The last part is true. It is shorting the battery so it wouldn't generate muh power. But then again, I think that the battery would propel the coil instead of the other way around.

author
LesB (author)blinkyblinky2011-12-18

Actually it would be a tug-of-war between the wind-force driving the propeller/generator and the battery. Whichever provides the most torque to the rotor wins (they act in opposite directions on the rotor). This is the same situation with generators on the electrical grid. Any given generator will act as a motor if not enough energy is delivered to it from the steam or water pressure from a dam, or whatever source is being used.

But in a practical sense, you're probably right anyway, in this case. I don't think this apparatus acting as a generator would be able to overcome the force provided by the battery.

author
OBISKI (author)LesB2011-12-19

Actually, if you used a one way bearing (like used with nitro rc cars) then it would only be able to spin one way therefore it could be a generator.

They use one way bearings in wind turbines etc.

author
blinkyblinky (author)OBISKI2011-12-19

Interesting...

author
blinkyblinky (author)LesB2011-12-18

True...very true.

author
snatr (author)2011-12-18

I took a look at this one because from the pictures I couldn't see how you would get the poles to reverse. After thinking about it, I realized that the because of the loop, the poles reverse themselves. Nice!
But if anyone wants to build a real simple motor, they can build one with a "C" or "D" battery, a short length of wire (about twice as long as the battery), a neo-magnet (round), and a straight pin.

All they have to do is set the straight pin dead center of the neo-magnet and suspend it from the dent in the negative (or -) end of the battery (It should hang there magnetically). Then take one end of the wire and hold it into place at the battery's positive (or +) with one of the fingers from the hand you suspend it in the air with. With the other hand you very lightly touch the side of the magnet and it will start spinning. And btw, if you filp the magnet over, it will spin the other direction.
It might be a better visual if you draw a line across the magnet with a marker or something, but I would worry about breaking the conductivity of the pin. Maybe just a dot or two on the face?
Also I didn't have much of a problem hanging the pin/magnet combination from my battery, but if you do, you could think about snipping the pin to shorten it, or use a stronger magnet.
Pretty neat demonstration. It'll give you something to think about! I still haven't got my head around how this works.

Sorry for the long comment. I might have posted it here, but I don't subcribe. Thought this was a good place for it.

author
blinkyblinky (author)snatr2011-12-18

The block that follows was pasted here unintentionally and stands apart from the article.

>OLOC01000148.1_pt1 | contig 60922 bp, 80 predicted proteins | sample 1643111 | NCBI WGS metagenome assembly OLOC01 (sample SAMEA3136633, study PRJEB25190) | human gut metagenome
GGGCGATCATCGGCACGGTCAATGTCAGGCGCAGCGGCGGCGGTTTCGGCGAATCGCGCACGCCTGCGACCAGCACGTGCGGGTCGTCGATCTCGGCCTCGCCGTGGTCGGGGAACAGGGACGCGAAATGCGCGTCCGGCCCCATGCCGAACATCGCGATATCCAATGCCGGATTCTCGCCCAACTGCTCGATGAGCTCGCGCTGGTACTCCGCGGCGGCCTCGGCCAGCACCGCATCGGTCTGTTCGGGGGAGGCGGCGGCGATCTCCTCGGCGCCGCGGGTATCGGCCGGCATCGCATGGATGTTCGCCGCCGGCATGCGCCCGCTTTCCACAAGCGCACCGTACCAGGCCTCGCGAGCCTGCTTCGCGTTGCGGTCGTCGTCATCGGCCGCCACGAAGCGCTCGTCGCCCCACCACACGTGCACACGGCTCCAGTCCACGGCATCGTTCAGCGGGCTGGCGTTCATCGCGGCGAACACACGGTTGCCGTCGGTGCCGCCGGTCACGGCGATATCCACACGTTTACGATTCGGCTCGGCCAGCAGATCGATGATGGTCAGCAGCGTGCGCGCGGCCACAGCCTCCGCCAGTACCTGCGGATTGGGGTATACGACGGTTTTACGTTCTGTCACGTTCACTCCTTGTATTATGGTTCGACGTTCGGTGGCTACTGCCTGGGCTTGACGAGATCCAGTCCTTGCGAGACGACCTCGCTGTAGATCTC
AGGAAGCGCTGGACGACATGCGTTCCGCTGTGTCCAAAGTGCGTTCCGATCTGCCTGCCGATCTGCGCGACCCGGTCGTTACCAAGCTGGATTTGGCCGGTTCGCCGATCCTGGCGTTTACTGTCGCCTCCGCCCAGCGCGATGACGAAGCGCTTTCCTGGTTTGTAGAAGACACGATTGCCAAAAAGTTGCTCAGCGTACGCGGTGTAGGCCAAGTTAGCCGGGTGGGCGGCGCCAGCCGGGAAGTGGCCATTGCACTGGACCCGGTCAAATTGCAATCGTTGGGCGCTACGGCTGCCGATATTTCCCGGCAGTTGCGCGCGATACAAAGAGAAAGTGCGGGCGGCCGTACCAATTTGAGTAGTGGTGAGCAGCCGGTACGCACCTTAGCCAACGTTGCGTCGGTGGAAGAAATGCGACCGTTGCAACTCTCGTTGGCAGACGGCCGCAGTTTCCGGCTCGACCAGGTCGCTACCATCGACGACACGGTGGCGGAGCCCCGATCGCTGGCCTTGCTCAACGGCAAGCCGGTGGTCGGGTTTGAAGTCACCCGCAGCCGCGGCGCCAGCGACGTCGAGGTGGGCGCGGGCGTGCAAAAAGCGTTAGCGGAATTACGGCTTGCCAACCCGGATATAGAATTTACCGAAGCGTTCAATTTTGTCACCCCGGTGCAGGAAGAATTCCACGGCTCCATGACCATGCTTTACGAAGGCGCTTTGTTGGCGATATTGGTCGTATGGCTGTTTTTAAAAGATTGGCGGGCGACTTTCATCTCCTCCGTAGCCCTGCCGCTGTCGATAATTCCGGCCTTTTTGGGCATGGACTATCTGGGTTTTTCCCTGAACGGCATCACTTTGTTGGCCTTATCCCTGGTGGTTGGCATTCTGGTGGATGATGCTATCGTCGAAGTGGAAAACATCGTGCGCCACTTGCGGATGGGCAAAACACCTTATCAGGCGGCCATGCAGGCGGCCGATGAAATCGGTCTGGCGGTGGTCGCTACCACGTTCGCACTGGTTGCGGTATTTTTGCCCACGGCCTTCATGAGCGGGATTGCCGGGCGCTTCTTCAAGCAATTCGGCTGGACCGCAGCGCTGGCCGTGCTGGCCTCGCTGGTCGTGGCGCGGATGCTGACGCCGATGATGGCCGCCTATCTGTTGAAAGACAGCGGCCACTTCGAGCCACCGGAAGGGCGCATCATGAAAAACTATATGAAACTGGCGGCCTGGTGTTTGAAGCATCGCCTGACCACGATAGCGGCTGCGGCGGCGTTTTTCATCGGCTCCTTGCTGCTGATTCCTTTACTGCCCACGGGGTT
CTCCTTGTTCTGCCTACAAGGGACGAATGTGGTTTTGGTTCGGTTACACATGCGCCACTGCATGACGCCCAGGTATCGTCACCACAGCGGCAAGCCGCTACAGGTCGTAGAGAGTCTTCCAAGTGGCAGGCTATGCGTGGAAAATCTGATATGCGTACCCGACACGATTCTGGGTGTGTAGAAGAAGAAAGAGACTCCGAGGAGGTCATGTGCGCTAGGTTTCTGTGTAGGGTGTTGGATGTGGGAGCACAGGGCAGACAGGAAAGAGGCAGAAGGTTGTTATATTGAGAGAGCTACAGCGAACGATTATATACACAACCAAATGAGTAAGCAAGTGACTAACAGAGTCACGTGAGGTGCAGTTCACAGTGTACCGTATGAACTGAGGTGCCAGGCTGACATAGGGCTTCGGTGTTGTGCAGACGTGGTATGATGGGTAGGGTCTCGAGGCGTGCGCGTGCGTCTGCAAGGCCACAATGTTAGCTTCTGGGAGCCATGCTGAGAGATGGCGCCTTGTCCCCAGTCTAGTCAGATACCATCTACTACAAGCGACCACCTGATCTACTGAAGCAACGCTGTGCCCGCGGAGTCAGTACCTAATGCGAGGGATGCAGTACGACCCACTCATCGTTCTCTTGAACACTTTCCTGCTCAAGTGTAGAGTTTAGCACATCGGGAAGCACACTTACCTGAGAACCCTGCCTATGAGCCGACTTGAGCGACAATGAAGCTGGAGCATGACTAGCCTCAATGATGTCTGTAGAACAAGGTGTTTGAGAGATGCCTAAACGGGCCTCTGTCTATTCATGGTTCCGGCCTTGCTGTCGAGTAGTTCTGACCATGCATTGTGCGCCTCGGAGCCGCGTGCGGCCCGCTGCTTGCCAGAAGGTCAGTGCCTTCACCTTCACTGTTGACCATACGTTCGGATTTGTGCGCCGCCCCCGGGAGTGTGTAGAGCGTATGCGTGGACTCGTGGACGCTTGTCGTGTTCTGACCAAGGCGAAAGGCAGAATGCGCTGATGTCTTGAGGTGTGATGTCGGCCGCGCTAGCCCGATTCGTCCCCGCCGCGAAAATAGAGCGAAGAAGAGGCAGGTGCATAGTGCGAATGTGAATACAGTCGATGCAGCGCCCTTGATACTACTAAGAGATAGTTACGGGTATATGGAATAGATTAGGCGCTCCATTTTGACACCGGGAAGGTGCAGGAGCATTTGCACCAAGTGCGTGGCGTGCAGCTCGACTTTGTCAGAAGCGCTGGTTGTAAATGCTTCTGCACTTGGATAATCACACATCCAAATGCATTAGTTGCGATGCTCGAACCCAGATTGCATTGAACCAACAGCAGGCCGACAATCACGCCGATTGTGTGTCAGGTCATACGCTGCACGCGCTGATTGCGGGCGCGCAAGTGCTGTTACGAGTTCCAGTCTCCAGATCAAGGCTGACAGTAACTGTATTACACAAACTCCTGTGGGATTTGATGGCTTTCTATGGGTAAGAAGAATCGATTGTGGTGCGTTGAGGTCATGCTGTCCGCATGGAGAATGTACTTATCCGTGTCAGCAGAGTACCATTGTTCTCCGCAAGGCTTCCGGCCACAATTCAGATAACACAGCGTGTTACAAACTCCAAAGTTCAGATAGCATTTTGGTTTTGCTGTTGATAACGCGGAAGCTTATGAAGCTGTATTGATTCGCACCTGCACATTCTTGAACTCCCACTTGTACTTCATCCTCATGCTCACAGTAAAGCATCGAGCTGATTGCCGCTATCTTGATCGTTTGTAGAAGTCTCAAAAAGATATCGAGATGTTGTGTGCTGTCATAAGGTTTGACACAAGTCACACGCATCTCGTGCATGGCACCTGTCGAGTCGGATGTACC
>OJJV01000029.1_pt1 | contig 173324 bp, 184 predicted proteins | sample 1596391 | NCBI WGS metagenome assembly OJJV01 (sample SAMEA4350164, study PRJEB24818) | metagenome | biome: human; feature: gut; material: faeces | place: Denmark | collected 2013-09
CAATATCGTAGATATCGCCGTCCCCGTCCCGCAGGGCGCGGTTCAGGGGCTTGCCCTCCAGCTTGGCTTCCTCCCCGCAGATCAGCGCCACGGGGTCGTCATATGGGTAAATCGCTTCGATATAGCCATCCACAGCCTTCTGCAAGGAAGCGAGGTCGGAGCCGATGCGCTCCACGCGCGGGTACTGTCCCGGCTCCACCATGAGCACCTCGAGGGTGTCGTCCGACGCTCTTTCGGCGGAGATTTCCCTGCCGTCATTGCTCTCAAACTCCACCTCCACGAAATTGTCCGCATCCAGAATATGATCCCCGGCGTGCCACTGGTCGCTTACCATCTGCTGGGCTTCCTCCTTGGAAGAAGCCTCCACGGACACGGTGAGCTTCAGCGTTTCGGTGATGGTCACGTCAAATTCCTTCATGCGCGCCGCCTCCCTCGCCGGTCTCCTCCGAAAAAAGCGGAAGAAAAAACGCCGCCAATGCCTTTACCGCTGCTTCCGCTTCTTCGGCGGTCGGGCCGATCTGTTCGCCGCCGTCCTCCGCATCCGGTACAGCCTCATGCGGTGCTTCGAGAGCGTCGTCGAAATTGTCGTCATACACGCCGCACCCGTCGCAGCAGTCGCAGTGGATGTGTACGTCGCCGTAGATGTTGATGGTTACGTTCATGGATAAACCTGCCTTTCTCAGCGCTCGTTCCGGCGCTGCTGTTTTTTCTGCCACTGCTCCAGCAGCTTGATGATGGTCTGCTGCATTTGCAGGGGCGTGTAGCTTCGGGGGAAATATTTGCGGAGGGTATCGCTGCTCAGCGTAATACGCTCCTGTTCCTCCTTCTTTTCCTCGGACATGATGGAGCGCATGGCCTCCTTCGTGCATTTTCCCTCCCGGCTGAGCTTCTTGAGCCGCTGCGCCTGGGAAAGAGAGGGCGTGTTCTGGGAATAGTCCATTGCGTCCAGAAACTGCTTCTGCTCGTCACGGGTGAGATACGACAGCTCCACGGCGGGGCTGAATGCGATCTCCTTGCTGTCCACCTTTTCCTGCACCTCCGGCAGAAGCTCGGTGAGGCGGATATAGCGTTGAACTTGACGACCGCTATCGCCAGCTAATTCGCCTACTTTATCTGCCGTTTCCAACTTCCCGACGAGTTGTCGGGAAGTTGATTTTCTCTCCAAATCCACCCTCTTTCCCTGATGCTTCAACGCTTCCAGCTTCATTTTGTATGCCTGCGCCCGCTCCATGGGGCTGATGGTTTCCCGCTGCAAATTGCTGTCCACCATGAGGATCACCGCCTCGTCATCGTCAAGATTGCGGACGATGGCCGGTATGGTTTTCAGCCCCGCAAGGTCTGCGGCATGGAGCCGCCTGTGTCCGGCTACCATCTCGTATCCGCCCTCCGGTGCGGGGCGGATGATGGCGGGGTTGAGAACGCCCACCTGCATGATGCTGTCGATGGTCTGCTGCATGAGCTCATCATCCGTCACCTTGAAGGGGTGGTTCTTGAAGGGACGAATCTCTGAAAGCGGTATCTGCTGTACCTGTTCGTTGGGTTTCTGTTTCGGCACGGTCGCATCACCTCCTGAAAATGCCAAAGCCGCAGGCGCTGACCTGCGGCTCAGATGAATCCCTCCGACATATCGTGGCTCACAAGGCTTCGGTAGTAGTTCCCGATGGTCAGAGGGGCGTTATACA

I know....it just didn't work for me...so I guess it wouldn't work for others...

author
cyberdove (author)2011-12-18

Instead of using a AA battery inside a C battery converter, why not use the C battery used to wind the wire loop to power the motor?

author
blinkyblinky (author)cyberdove2011-12-18

It ran out of power. I could have only used the converot but a C battery seems to provide me with better results.

author
rimar2000 (author)2011-12-17

Regarding your comment in photo 1 of step 3, "I actually have absolutely no idea about how the clothespin stuck to the battery when I took the picture", the reason is that the magnet is over the iron cover of the battery. The iron/steel magnetizes itself, attracting so the clothespin.

Good instructable!

author
blinkyblinky (author)rimar20002011-12-17

Thank you.

It's safety pin by the way...

As I said in the comment over the second safety pin, I did magnetize the pins. Thanks, though.

Do you really not speak any English?

author
rimar2000 (author)blinkyblinky2011-12-18

I can read English almost well. Also I write it, sometimes without Google Translator help. But I don't understand it when I hear it.

author
blinkyblinky (author)rimar20002011-12-18

Interesting...

author
jackh94 (author)2011-12-17

I've got a 50mm 20mm 10mm magnet (neodymium)(poles on the 20 by 10 face), I can see how you put the poles towards and away from the coil but if I did that I'd need some massive safety pins.
Would it be ok to just make a quick frame to support the magnet next to the battery?

Also, no need to remind people you're not advertising. They're pretty nice batteries anyway.

author
blinkyblinky (author)jackh942011-12-17

Is the magnet a cube?

You could make the the wires into a sort of "y" formation and then connect them to the battery.

Yes, it would be okay.

Thanks. I know they are...some people just don't think so though...

author
jackh94 (author)blinkyblinky2011-12-18

Thanks for that, no it's not a cube, it's cuboidal (is that a word?). I'll give it a go.

author
Nannerman (author)2011-12-16

nice! I always wanted to try this!

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Bio: I love building things and taking pictures. If you want me to build something...I'm open to ideas. My motto? "If you want something ... More »